Pikotaro teams up with idol unit Momoiro Clover Z as he releases the companion song to “Pen-Pineapple-Apple-Pen.”
It’s hard to imagine Pikotaro, the singer of “Pen-Pineapple-Apple-Pen,” as being a man of subtlety or restraint in his absurdist musical stylings. In his newest song, though, the just-released “Vegetable,” it takes about 45 seconds for the full weirdness, and catchyiness, to kick in.
For his latest endeavor, Pikotaro (also known as Daimaou Kosaka) has teamed up with four-member idol unit Momoiro Clover Z (themselves well-known for their lavishly offbeat aesthetics and performances), who’re credited under the name Momoclo-chan Z. Pikotaro is billing “Vegetable” as the companion song to “PPAP,” saying “After apple and pineapples, the only place to go is vegetables,” and that half-formed rationale is really about as logical as things ever get.
The video opens with Piktotaro flanked by the color-coded members of Momoclo: Ayaka Sasaki and Kanako Momota standing to the left (from the camera’s perspective) and Shiori Tamai and Reni Takagi to the right. The music opens with the sounds of a funk-inspired base guitar, which then fades away so that we can hear the five vocalists serenade us with lyrics of “Tomato, tomato, petite tomato,” and “Potato, potato.” This is accompanied by labelled on-screen arrows, none of which actually point to the vegetables in question.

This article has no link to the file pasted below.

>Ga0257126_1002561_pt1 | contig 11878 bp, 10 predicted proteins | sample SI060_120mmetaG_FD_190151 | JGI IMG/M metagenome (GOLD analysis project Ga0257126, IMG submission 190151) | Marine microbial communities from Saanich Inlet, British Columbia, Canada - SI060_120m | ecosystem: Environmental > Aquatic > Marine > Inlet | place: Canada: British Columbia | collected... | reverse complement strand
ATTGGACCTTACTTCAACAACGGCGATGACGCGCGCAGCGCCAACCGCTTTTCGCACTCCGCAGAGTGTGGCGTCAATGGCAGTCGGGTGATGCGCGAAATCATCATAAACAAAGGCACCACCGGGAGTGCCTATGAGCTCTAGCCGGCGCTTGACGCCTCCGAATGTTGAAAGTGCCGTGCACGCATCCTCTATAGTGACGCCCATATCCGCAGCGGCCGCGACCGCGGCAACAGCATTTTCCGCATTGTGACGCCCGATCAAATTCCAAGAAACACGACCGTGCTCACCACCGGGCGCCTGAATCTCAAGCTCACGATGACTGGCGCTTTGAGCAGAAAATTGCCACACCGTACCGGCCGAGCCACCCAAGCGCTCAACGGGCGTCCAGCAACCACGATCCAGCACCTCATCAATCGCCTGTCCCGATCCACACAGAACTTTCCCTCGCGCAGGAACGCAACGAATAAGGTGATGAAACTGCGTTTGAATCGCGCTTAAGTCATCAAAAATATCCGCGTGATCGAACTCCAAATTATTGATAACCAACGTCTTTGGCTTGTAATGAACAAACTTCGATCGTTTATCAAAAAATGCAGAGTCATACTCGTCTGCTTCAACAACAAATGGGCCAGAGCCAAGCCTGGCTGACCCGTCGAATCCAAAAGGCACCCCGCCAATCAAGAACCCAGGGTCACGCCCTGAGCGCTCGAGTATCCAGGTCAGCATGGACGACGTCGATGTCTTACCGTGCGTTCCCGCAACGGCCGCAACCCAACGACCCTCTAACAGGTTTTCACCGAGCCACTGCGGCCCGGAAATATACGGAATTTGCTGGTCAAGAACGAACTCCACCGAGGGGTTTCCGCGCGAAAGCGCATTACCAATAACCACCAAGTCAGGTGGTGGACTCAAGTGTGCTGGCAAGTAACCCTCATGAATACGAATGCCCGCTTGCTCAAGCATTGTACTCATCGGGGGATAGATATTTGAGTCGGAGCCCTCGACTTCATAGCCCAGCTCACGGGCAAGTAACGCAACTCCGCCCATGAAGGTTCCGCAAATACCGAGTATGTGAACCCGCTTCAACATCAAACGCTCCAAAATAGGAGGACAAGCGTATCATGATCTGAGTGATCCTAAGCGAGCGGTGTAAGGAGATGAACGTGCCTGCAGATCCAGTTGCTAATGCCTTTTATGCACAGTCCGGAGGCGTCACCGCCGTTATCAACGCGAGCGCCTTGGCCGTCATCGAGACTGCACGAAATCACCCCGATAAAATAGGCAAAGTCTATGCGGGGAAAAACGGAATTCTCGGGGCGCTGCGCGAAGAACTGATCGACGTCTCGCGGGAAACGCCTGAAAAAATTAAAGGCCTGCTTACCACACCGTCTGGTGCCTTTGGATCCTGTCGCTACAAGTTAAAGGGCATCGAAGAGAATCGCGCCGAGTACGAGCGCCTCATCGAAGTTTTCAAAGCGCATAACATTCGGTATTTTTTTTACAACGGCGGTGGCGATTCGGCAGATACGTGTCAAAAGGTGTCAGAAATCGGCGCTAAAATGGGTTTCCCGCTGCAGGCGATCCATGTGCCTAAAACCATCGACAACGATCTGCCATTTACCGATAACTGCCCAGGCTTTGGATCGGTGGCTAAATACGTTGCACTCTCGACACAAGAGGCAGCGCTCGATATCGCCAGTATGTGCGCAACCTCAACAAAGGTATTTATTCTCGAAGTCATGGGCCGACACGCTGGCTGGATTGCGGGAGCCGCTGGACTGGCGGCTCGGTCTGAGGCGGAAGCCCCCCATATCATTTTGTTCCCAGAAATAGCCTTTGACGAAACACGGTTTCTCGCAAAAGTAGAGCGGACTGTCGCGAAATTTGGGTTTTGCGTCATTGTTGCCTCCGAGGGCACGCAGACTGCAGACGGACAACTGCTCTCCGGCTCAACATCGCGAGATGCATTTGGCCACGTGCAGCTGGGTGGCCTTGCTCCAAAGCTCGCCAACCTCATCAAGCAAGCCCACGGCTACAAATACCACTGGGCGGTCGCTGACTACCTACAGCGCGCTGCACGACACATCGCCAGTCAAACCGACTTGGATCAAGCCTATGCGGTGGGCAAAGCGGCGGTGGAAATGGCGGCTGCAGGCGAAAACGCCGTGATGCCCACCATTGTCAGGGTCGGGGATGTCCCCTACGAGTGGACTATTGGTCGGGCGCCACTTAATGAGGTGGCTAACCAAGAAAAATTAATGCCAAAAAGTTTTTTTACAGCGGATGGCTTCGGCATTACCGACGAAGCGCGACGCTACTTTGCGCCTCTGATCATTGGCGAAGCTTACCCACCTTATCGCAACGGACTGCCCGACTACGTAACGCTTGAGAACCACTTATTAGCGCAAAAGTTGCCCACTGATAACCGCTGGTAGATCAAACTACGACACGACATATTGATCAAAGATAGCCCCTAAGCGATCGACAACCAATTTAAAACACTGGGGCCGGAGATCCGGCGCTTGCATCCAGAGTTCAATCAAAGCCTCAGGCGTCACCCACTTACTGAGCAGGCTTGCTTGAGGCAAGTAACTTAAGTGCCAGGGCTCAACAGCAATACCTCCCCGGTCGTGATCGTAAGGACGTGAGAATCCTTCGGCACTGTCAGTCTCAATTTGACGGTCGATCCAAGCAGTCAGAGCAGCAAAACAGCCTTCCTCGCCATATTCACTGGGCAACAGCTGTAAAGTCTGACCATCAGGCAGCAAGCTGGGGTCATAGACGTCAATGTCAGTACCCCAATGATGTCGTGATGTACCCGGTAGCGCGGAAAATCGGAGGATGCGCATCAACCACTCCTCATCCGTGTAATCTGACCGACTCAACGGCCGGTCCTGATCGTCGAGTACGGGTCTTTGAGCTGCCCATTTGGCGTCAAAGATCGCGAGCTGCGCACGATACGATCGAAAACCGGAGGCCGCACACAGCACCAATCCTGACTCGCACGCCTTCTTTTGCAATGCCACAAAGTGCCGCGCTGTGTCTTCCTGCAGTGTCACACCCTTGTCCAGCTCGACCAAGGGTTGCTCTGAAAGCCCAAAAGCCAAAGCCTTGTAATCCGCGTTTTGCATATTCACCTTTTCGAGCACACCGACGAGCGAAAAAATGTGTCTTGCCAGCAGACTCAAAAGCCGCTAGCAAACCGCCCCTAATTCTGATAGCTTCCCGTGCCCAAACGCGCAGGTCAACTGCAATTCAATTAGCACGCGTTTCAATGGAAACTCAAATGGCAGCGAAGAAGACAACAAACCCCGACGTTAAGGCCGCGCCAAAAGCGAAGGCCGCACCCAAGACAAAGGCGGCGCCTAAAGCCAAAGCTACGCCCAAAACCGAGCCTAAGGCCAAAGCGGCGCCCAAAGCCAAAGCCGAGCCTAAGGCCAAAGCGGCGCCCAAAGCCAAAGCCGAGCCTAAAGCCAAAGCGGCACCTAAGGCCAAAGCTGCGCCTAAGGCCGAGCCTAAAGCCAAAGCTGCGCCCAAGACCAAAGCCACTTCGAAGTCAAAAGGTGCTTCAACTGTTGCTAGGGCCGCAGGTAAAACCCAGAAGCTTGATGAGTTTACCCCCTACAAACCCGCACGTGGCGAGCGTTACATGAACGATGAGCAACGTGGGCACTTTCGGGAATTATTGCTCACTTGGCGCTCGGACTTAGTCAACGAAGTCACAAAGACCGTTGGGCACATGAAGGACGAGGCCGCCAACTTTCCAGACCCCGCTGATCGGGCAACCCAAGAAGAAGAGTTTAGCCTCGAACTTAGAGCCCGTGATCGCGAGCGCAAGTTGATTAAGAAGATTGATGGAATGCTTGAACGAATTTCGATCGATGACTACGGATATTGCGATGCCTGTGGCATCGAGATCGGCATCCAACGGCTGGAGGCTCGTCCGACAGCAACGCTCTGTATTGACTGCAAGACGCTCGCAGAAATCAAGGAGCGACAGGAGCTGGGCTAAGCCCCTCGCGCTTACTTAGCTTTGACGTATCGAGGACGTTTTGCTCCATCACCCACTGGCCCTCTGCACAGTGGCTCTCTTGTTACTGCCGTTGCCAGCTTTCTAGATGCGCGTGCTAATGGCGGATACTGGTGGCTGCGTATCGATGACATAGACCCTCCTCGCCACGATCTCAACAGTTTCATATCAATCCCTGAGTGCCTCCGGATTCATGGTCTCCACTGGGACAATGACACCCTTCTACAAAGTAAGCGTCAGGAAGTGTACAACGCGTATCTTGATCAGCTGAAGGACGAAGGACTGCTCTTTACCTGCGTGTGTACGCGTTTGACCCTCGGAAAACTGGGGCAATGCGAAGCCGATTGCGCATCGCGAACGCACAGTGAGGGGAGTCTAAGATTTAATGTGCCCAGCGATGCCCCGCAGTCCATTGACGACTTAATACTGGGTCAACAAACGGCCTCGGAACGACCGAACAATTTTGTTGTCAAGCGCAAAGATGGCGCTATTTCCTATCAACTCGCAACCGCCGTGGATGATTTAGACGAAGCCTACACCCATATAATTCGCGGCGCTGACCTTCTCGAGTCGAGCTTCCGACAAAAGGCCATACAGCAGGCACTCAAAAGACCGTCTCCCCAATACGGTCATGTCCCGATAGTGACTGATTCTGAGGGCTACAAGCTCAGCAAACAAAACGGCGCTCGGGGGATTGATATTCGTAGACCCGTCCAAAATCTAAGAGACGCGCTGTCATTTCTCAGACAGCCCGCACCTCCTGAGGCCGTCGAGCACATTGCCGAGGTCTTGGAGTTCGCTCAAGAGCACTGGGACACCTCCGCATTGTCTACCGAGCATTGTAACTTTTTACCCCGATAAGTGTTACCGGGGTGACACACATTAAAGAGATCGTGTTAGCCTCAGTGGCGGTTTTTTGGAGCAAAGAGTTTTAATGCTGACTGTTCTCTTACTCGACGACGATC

▼ This seems like a good time to point out that the song’s composition, arrangement, and lyrics were all handled by Pikotaro, who, while being a comedian/musician, is not a comedian/musician/horticulturist.
But just when it seems like “Vegetable” is going to be content to take things slow and easy, the singers crank the weirdness up at the 45-second mark as everyone but Tamai turns their backsides to the camera so that she can walk down the line giving them each a slap on the butt as they all chant “Pumpkin!” Pikotaro even gets a double-handed special, but we’re sure it’s strictly for professional showmanship, since he’s already married to a beautiful woman.
▼ Pumpkin? More like rumpkin.
After a musical review of tomatoes, potatoes, and pumpkins, the group mixes things up by throwing in “parsley.” Some may say that parsley doesn’t really count as a vegetable, but the Piko/Momo team makes a convincing argument by dropping their voices and octave or two and doing their intimidating parsley dance.
And just when you’re thinking that the song is going to go for nothing but laughs all the way through, at 1:33 in the video Pikotaro launches into an auto-tuned-style series of soulful cries of “Vegetable-o-o-o-o-o” that sounds just like the sort of thing you’d hear at a club that charges nine bucks for a bottle of domestic beer.
As the song comes to a close, Momota excitedly yells “Pineapple!” before Pikotaro corrects her, telling her that this song is supposed to be about vegetables. Sasaki then asks about peaches (the “momo” in “Momoiro” being the Japanese word for “peach”), and the video ends with about 15 seconds of solid gibberish, which is really the only fitting conclusion imaginable.
Source: Comic Natalie via Otakomu
Images: YouTube/公式ピコ太郎歌唱ビデオチャンネル -PIKOTARO OFFICIAL CHANNEL-